Incredibly intentional

I went and saw Quentin Tarantino’s newest film, The Hateful Eight at The Music Box Theatre for the second time in two weeks this evening. The film was shot in 70mm, a super wide, high resolution format that’s stunning.

I’m a big Tarantino fan, mostly because I admire how exacting he is. I marvel at the clarity of his visions, the detail, the language, the contrast, the dynamics.

Clocking in at just about 3 hours, it doesn’t feel long at all. Everything he included was needed and served the end product extremely well. It’s clear that every single element in the film was incredibly intentional.

Every shot was skillful.

The sound design was impeccable.

The lighting was uncanny.

The costumes were precise.

He was thinking about every detail when he made that film. And rightly so. It had been 4 years since his last film, which means he took his time.

My question is… how can we slow down enough so that our vocational and creative contributions are that accepted, strategic & valuable? 

I think it might have something to do with patience.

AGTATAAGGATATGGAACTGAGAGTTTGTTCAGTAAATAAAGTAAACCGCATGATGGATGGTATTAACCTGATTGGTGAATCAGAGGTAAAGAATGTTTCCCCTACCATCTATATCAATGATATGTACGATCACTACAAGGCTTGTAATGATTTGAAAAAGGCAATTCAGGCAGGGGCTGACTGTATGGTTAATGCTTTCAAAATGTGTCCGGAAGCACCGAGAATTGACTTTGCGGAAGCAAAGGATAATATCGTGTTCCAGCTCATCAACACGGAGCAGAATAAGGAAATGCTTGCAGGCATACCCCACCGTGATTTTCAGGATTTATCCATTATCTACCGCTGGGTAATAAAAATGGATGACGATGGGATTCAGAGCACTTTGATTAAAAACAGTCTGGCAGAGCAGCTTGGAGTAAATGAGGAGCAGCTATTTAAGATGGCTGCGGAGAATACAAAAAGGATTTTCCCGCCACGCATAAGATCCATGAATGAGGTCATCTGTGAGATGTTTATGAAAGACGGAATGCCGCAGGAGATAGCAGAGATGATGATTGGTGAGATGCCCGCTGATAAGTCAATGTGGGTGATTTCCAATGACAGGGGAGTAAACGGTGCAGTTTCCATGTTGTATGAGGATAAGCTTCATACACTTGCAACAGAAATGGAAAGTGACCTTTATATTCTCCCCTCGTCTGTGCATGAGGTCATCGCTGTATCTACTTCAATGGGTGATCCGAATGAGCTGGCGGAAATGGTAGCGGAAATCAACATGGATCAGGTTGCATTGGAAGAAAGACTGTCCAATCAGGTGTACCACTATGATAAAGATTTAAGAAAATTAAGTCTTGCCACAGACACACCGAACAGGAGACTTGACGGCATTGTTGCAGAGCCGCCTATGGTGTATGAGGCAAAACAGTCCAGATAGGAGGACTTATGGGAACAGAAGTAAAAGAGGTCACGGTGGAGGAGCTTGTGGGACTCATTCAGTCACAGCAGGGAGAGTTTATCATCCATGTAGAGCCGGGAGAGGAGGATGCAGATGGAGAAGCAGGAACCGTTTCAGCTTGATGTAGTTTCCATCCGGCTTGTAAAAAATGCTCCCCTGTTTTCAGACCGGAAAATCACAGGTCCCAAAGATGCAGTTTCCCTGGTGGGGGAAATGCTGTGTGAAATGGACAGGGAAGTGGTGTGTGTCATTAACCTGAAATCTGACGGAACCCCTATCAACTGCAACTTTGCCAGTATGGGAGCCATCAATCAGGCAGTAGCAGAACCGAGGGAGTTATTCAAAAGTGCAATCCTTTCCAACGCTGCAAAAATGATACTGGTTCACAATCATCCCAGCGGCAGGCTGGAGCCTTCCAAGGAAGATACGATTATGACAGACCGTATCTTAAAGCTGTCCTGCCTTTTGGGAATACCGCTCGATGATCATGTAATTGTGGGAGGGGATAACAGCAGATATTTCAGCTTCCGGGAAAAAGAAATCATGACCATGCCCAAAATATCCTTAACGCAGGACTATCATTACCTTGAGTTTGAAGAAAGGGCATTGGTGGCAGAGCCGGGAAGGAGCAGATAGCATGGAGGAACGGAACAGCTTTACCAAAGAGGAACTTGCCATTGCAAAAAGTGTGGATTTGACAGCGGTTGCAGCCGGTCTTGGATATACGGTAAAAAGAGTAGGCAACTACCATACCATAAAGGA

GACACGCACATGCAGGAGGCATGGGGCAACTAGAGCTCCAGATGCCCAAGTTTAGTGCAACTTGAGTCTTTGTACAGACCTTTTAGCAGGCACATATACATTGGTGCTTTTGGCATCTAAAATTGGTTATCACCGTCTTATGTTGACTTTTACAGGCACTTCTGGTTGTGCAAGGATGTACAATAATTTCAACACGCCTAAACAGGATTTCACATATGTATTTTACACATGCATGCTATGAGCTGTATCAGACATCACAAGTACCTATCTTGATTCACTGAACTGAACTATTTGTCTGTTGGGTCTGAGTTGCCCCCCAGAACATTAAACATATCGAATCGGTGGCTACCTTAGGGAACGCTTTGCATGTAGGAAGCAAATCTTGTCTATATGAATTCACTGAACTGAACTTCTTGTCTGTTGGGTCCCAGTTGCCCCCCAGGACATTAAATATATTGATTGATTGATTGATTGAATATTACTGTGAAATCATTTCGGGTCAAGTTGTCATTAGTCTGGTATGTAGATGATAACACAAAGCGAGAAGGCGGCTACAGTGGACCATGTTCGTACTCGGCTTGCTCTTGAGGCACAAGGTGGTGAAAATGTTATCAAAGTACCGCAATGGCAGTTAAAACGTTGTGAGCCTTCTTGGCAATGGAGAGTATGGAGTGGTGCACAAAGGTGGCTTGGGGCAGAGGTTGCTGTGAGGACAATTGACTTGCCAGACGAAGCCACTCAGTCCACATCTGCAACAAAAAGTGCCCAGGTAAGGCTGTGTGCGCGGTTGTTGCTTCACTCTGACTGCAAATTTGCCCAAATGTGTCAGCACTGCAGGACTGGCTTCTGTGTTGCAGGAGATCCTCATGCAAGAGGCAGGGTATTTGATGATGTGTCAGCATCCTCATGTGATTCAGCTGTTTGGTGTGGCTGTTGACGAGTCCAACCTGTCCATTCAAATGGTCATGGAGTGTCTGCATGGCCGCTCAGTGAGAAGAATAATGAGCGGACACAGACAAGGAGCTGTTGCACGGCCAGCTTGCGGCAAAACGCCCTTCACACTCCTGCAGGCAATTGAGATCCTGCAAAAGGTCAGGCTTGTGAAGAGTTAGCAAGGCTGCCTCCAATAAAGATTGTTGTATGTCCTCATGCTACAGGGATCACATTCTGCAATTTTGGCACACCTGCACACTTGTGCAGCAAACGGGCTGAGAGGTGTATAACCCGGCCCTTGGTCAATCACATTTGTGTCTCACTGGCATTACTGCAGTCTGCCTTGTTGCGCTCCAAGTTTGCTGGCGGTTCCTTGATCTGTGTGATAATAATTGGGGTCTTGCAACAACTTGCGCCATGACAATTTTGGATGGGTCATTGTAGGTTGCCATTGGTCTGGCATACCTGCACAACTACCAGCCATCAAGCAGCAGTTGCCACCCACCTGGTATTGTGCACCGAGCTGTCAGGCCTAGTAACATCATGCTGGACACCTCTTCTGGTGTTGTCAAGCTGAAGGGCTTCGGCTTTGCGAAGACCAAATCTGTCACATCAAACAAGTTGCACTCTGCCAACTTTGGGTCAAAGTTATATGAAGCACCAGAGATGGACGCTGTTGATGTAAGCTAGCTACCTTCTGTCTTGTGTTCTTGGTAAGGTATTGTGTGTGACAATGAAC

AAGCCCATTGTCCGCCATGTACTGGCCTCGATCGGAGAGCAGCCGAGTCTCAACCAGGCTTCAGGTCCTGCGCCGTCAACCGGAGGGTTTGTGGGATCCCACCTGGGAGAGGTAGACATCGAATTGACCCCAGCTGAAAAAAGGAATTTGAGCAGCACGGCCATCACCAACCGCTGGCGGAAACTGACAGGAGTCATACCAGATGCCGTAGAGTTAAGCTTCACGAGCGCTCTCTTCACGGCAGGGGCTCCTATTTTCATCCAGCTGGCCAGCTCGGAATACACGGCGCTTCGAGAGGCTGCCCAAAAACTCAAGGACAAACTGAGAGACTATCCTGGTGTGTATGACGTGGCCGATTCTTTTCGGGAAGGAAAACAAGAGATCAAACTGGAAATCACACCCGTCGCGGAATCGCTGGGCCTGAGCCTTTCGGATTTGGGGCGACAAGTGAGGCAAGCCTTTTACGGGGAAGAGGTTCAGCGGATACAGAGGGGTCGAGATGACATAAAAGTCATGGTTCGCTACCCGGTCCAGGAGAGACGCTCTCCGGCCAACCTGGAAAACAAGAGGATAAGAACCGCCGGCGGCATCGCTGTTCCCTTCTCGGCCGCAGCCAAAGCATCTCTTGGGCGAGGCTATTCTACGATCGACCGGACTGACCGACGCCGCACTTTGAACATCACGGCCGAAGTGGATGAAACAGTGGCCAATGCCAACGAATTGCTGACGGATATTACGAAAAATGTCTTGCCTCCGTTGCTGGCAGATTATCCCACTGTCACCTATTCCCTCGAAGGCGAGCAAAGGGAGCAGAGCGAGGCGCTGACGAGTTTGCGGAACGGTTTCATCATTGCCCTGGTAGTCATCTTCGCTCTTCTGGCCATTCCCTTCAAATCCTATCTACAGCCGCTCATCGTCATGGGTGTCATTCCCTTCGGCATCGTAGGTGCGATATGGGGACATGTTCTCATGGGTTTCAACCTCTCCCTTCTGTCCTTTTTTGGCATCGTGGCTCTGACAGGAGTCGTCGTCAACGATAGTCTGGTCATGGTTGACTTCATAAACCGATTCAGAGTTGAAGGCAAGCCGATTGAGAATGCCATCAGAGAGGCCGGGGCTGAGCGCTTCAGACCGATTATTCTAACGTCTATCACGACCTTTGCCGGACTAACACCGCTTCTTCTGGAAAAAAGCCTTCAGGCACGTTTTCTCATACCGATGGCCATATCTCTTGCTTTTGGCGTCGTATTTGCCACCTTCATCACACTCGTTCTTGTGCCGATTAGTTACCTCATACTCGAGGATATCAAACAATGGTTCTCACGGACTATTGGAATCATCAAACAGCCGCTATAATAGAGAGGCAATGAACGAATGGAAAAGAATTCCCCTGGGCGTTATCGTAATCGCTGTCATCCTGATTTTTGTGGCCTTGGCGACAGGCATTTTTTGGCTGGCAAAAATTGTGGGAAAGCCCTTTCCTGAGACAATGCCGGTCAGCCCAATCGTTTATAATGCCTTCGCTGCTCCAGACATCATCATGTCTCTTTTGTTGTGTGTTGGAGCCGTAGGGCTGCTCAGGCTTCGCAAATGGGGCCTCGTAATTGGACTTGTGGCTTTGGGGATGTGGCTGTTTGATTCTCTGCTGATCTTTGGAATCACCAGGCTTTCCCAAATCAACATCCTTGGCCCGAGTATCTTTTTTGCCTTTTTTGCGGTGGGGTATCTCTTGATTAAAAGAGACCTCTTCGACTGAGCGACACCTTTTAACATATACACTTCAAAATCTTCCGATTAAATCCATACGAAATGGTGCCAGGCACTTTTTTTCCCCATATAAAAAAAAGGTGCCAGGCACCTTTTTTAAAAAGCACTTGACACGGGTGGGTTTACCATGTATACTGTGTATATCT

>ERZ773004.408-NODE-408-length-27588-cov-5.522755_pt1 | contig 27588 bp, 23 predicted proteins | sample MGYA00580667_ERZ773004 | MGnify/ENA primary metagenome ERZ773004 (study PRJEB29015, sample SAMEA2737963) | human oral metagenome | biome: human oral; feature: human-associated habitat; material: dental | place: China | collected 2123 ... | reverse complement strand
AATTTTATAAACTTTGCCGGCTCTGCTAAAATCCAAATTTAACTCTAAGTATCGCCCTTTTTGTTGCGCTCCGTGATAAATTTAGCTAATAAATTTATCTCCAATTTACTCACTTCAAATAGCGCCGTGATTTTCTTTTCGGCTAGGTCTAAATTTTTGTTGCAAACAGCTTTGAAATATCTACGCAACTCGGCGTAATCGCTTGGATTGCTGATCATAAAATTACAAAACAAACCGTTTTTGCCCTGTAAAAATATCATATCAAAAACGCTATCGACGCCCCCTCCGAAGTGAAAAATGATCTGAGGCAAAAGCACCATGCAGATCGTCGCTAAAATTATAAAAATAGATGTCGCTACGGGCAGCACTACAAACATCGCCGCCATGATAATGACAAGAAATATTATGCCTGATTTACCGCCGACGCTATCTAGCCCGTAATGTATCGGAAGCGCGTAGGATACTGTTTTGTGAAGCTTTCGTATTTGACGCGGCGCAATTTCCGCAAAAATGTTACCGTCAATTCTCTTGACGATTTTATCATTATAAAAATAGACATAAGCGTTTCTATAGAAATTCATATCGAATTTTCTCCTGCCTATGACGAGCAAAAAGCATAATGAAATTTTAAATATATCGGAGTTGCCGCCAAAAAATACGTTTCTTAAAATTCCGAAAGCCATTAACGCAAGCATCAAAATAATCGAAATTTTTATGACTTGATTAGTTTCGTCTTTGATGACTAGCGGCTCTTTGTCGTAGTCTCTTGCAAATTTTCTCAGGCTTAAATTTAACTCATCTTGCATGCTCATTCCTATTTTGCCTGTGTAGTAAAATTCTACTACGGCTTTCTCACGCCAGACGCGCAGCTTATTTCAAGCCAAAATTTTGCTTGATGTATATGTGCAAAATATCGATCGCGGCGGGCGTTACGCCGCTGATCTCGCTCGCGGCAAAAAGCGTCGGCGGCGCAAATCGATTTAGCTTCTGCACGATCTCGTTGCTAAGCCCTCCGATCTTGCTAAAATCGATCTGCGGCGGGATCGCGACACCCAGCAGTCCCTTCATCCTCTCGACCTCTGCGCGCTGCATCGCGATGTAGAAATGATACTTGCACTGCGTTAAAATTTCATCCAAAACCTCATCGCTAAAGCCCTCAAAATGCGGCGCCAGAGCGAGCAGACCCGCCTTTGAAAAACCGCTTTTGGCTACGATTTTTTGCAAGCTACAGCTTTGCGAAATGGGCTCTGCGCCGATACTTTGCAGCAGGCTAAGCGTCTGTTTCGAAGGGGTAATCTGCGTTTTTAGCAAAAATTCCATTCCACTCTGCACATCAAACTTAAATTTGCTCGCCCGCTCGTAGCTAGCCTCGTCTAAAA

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Questions of measure

Questions of measure

No matter what we make, some people will like it and some people won’t. This applies to everything from art to public transportation.

For me, it’s been awesome to realize that when I’m both passionate about a project (creation) and am helping someone (service), I’m at my best.

The issue ends up being which questions are used to measure the results.

There are the creative questions…

Did I like making this? Am I happy with the end result? Did it turn out how I planned, and if not, is it cool anyway? Did I learn something or improve by doing more of that thing?

And then there are service questions…

How did it serve? Did people enjoy it, gain perspective from it, or feel supported by it? Did it help someone? Did it make a difference?

If the answer to the majority of those questions is YES, I tend to think we’re in the right place.